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2023 WR Exhibition Boiler-1.jpg

Paper as the Material Idea and Vision

by Chunbum Park, July 9, 2024

Melissa Dadourian
(From left to right) Grid Arrow (36h x 32w in), Olive Bump (33h x 30w in), Fallen Tower (31h x 32w in), Head to Head (39h x 21w in), and Yellow Corner (33h x 33w in)
Embossed pigmented cotton, 2024
Courtesy of Dieu Donné, New York

At The Boiler at ELM Foundation, the Workspace Residents of Dieu Donné; Katie Bell, Cecile Chong, Melissa Dadourian, and Baris Gokturk, are all exhibiting works that explore the boundaries of paper... paper as a material idea and vision.


Just as space and time combine to produce spacetime in physics, materiality and conceptuality merge, resulting in materiality based on ideation and vision, and vice versa. This merger is different from the traditional materiality of paper in the sense that the materiality of paper was originally limited to the role of the supporting material and/or found objects (like newspaper collages, as in Rauschenberg’s work). The artists in the exhibition arrive at the material idea/vision, in which paper is a material that becomes the paint strokes, the abstract forms, and the symbolic imagery.


What is paper? Is it just the surface onto which we apply colors and graphite marks? Is it merely a fabric onto which we engrave illusions and abstractions like carving of objects and events within spacetime? Or does the fabric of spacetime... or the fabric of paper contain energy and meaning within it as well? How does the exhibition titled, “Object/Boundary,” differentiate between traditional paper collages and newer aspects that are found within the material idea and vision of the paper?

Just look at how Katie Bell achieves abstract shapes (whether it is pure abstraction or nonobjective art, it is unclear) as in “Finding Form (Yellow)” (2024) and “Finding Form (Blue 2)” (2024). They are reminiscent of Kandinsky’s abstract compositions and the Suprematist painter El Lissitsky’s Proun series. Snippets of finely cut geometric pieces of paper are collaged on top of one another, alongside embossed cotton (paper). Is paper equivalent to flat fills of paint or marker strokes? In Bell’s works, the way abstract forms are achieved, whether through the collaging of paper, the embossing of shapes, or drawing with marker, is entirely unpredictable and improvisational. There is no differentiation between the support material (like canvas or paper) and the medium (such as paint or marker), which allows the paper to interact with and impact the visual and conceptual aspects of the work, directly, rather than within a hierarchy (of the paper as the support material underneath the paint layers, as found in painting).

2023 WR Exhibition Boiler-7.jpg

Katie Bell
(From left to right) Finding Form (Blue 2) (29.50h x 21.50w in), Finding Form (Yellow) (29.50h x 21.50w in), Embossed Triptych (Green, Blue, Yellow), Finding Form (Green) (21.50h x 29.50w in)
Embossed cotton, found paper collage, and marker, 2024
Courtesy of Dieu Donné, New York

Cecile Chong’s debossed cotton paper records trace and likeness of the ornate patterns from furniture and household items of her family home in Quito, Ecuador in three dimensions, despite its 2-dimensional format. The works, which could be considered low-relief sculptures, include “PENDANT #5” (2023) and “CREST #4” (2023). The handmade paper’s rich color and texture complement the beautiful patterns and symbols debossed into the paper, with a sense of ethereal and atemporal space within the realm of memories. These material qualities of the paper directly contribute to the visual experience and the conceptual reading of the work.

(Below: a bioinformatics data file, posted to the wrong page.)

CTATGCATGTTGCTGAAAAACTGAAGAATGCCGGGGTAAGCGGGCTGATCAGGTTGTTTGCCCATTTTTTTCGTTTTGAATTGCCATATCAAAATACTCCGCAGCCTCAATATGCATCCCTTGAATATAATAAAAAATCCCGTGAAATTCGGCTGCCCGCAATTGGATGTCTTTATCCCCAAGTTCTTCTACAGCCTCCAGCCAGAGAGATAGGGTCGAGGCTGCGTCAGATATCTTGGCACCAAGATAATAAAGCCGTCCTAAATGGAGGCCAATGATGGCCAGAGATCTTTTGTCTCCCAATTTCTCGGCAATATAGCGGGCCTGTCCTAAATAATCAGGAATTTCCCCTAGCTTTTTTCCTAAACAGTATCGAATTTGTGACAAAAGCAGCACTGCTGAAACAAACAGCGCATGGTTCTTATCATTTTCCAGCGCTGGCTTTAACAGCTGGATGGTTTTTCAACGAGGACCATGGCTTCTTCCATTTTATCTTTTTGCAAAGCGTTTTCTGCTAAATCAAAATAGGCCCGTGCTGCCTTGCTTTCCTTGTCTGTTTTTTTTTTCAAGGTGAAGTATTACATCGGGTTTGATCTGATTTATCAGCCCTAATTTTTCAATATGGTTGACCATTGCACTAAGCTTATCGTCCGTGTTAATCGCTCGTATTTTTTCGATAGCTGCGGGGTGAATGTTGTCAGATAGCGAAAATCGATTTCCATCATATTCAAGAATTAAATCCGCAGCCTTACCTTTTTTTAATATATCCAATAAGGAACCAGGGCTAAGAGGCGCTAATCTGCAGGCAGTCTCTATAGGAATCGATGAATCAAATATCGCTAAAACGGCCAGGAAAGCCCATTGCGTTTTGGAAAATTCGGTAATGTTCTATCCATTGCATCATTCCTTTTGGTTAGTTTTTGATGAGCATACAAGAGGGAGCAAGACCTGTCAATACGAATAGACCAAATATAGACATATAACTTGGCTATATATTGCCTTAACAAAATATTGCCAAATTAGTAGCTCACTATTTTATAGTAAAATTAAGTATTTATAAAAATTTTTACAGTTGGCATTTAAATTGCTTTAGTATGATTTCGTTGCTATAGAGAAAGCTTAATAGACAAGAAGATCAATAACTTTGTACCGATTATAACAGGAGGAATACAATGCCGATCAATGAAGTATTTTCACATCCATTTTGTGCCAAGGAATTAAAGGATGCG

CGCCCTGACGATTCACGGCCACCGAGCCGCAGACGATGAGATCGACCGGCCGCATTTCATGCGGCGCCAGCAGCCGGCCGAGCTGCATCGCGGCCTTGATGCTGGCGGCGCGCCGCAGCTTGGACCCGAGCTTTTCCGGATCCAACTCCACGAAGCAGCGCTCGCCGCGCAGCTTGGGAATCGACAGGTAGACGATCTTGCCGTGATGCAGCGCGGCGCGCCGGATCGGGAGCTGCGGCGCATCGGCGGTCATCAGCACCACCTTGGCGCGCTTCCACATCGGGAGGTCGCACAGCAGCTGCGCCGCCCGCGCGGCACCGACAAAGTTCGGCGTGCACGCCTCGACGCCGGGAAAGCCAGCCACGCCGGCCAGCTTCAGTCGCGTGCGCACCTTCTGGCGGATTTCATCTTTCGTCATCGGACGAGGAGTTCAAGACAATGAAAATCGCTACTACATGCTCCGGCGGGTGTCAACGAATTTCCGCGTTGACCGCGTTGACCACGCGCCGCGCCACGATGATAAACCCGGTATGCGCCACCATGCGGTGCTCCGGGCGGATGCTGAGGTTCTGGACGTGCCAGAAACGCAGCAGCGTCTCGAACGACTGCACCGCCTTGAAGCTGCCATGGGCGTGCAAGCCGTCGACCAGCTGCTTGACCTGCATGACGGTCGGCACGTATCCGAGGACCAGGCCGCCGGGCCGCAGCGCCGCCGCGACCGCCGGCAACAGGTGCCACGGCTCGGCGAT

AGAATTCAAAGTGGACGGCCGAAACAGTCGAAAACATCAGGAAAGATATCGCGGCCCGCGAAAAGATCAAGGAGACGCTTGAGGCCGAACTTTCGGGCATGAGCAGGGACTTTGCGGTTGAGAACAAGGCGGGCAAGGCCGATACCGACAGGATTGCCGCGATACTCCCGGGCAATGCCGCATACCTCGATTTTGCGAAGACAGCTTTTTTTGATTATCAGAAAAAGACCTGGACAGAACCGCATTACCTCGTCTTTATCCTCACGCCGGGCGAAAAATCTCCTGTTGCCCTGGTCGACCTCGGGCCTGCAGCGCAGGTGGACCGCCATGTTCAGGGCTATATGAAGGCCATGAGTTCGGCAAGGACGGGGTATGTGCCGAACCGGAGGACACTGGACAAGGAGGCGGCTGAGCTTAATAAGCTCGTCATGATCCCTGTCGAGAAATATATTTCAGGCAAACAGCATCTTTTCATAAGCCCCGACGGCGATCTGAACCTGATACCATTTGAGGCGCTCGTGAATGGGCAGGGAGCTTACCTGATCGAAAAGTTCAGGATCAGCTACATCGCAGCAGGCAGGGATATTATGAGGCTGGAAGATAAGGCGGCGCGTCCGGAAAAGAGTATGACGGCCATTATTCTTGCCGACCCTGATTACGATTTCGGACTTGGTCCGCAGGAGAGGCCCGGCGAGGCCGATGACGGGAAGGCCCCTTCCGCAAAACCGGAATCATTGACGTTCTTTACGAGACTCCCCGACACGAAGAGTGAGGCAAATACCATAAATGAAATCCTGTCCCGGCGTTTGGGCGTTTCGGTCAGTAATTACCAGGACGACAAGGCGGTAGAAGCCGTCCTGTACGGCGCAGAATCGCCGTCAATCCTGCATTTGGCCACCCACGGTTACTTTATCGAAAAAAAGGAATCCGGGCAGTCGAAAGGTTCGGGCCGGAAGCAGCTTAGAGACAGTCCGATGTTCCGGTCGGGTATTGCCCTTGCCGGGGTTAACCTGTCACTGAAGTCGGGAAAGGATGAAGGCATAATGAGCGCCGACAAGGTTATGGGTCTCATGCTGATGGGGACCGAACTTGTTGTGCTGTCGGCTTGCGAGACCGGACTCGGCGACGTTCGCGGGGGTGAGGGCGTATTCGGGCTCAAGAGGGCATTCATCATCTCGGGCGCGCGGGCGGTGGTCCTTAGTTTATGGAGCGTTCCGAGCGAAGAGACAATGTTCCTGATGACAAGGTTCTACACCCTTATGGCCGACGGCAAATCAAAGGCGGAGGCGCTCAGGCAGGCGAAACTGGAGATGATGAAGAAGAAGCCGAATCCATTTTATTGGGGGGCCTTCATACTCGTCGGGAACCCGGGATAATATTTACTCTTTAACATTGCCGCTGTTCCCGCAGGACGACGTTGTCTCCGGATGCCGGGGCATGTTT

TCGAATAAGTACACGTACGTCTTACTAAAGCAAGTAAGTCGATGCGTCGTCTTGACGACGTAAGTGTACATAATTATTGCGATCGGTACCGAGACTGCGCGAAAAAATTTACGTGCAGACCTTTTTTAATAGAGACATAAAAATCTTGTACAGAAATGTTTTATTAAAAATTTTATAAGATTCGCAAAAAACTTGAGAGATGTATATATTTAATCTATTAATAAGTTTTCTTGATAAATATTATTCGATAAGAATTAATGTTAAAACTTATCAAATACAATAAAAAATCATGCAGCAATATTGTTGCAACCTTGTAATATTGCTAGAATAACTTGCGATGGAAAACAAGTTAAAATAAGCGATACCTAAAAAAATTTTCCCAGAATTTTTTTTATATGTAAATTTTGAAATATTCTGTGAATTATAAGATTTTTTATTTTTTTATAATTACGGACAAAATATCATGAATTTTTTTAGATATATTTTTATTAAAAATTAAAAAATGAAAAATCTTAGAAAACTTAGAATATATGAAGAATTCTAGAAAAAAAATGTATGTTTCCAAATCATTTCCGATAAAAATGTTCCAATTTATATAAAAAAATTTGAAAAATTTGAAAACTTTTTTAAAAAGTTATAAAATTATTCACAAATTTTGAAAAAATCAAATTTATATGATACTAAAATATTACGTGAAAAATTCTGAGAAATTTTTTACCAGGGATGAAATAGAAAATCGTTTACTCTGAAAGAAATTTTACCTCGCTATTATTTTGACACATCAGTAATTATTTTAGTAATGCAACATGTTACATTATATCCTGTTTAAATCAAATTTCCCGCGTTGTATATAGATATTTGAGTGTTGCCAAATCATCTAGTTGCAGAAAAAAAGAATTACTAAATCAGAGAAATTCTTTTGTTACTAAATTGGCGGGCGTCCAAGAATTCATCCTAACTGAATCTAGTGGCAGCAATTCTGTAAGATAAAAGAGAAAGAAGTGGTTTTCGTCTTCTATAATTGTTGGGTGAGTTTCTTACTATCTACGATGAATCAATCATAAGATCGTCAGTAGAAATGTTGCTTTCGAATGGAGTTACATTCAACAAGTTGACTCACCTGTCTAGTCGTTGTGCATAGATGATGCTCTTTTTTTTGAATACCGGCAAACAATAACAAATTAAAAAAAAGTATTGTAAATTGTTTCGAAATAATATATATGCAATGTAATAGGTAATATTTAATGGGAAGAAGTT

Melissa Dadourian’s work is perhaps the most representative of the concept (of the paper as the material idea/vision) since the artist shapes the paper from the onset to present relationships of abstract shapes and colors. Dadourian argues that her work is feminizing traditionally masculine structures as found in Brutalist architecture; while the feminine energy is there, the morphing and distorting of the original reference makes it hard to see the work as something beyond pure abstraction with feminine energy. Her works include “Olive Bump” (2023) and “Fallen Tower” (2024), which are reminiscent of Elizabeth Murray’s sculpturally shaped paintings. She utilizes paper as both the support material and the colors that are applied to the support material there is no distinction in terms of this hierarchy in her work.

At first glance, Baris Gokturk’s work appears to be the least correspondent to the concept - it is easy to assume that Gokturk utilized the paper as a support material, and then applied the image on top. However, Gokturk experimented with paper pulp through the process of building up and carving, as well as stencils and silkscreens. This very fact of buildup and carving disrupts the hierarchy between the support material and the mark making which would sit above the support material. The very fabric of the paper is both material and idea…. the material idea like space-time… makes the work’s visual presentation and meaning concrete.


Through the approach of the material idea, paper is not just a material for writing or drawing on. Through the works of the artists in the exhibition, the paper becomes the very art object that it sought to give support to.

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Baris Gokturk
(From left to right) 18°07"58.7"N 66°42""48.5"_04, 18°07"58.7"N 66°42""48.5"_02, 18°07"58.7"N 66°42""48.5"_01, 18°07"58.7"N 66°42""48.5"_03 (all 15h x 12w in)
Abaca, pulp paint, over cast cotton, 2024
Courtesy of Dieu Donné, New York

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Cecile Chong
PENDANT #3 (30h x 22w in)
Handmade debossed cotton paper with encaustic, 2023
Courtesy of Dieu Donné, New York

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